Lex Mercatoria: International Contracts for the Sale of Goods, Drafting Effective Choice of Law Provisions, and Avoiding the Unwitting Submission to the CISG

Lex Mercatoria: International Contracts for the Sale of Goods, Drafting Effective Choice of Law Provisions, and Avoiding the Unwitting Submission to the CISG

By:  Anthony Vanicek

Many contracts for the sale of goods come with boilerplate language specifying the parties’ choice of state law that will govern in the event of a contracts dispute. They often state something to the effect of:

“This contract shall be governed by and interpreted in accordance with the laws of [a designated State] . . .”

While this language may be sufficient for contracts between two parties who are both in the United States, many litigants involved in a dispute over an international contract for the sale of goods find that they have unwittingly chosen to have their contract governed by the United Nations Convention on Contracts for the International Sale of Goods (“CISG”). Although the terms of the CISG are similar to the Uniform Commercial Code (“UCC”), there are some key differences that can significantly alter the rights of a contracting party. Nevertheless, through careful drafting parties to international contracts can opt out of the CISG, include an enforceable choice of law provision, and avoid this common pitfall.


In the United States, contracts for the sale of goods are generally governed by Article 2 of the Uniform Commercial Code (“UCC”). The UCC has been widely adopted by almost all U.S. states, and been remarkably successful in harmonizing the law governing the sale of goods within the U.S. The UCC provides rules governing contract formation, a party’s rights in the event of non-conforming goods, rules regarding express and implied warranties, the enforceability of clauses limiting a plaintiff’s legal remedies and much more.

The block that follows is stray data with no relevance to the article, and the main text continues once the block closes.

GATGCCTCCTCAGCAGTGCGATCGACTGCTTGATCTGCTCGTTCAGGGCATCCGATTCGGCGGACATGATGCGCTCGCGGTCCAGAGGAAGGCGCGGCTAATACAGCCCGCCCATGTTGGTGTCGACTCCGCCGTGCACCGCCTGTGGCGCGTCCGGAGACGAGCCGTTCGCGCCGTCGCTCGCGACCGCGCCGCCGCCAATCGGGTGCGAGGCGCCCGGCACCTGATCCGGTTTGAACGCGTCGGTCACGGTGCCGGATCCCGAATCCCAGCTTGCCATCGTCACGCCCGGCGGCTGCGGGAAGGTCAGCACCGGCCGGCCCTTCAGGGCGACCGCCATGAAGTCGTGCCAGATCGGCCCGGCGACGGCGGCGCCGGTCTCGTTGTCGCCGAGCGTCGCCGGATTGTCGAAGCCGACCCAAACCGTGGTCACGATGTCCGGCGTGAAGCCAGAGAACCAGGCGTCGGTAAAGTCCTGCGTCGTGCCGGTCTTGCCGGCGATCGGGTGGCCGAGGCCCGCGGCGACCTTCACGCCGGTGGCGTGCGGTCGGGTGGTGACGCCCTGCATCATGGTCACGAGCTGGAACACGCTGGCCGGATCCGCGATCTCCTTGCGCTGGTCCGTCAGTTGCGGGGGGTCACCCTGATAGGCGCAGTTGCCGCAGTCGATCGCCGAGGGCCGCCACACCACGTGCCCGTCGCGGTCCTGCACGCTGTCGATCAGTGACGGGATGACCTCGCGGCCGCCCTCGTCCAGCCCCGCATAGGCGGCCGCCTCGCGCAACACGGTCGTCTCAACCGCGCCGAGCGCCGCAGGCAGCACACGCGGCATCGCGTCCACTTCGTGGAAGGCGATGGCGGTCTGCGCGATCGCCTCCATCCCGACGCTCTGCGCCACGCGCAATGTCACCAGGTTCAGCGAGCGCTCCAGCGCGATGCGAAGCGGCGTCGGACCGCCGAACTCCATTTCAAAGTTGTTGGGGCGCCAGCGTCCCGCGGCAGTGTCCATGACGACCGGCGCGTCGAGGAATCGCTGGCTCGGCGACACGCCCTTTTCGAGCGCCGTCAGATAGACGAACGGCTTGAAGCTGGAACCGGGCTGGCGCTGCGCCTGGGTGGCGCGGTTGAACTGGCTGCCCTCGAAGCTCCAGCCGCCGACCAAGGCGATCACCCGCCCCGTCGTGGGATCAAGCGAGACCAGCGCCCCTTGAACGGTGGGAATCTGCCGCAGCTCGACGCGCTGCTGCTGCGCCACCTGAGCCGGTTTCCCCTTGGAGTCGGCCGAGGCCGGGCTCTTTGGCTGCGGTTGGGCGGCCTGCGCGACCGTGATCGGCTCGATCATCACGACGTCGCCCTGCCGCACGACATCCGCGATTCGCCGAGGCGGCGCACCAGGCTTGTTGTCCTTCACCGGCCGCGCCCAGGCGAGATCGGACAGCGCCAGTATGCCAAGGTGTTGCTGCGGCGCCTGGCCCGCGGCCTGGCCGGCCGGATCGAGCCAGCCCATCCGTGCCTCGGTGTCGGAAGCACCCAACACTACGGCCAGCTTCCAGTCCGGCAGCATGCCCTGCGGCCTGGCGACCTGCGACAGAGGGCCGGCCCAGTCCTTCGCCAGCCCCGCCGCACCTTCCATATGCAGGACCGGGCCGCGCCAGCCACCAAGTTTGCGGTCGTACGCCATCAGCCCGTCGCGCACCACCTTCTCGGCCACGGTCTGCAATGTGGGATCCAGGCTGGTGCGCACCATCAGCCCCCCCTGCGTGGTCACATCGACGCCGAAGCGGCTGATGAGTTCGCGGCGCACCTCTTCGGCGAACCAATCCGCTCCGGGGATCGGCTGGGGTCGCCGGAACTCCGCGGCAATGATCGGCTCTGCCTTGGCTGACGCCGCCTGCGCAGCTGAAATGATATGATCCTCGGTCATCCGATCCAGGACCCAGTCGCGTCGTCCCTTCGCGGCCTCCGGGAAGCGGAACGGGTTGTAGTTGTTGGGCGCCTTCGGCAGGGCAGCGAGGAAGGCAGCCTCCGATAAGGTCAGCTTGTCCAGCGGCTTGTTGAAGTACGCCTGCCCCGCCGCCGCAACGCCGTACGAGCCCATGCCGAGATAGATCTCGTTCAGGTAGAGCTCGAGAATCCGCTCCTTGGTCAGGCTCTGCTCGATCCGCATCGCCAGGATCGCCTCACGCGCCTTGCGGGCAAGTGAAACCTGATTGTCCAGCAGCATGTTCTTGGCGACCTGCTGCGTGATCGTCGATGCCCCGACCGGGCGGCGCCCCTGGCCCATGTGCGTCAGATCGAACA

UCC § 1-301 permits parties to include choice of law provisions. For example, if a supplier of goods in Florida enters into a sale with a buyer in Alaska, and the contract specifies that the law of the state of Alaska will govern the contract, the UCC will generally honor that choice. In Colorado, choice of law provisions are liberally honored as they are considered a clear manifestation of the parties’ intentions. Pirkey v. Hosp. Corp. of Am., 483 F.Supp. 770, 773 (D.Colo.1980). Where a contract specifies that the laws of another jurisdiction will govern the court will apply the chosen law for all substantive matters, but apply Colorado law to all matters of judicial administration. Target Corp. v. Prestige Maitenance USA, Ltd., 351 P.3d 493, 497 (Colo. App. 2013).  But within the U.S., regardless of what state the parties choose to govern the sale of goods, they can be fairly certain that the UCC will apply.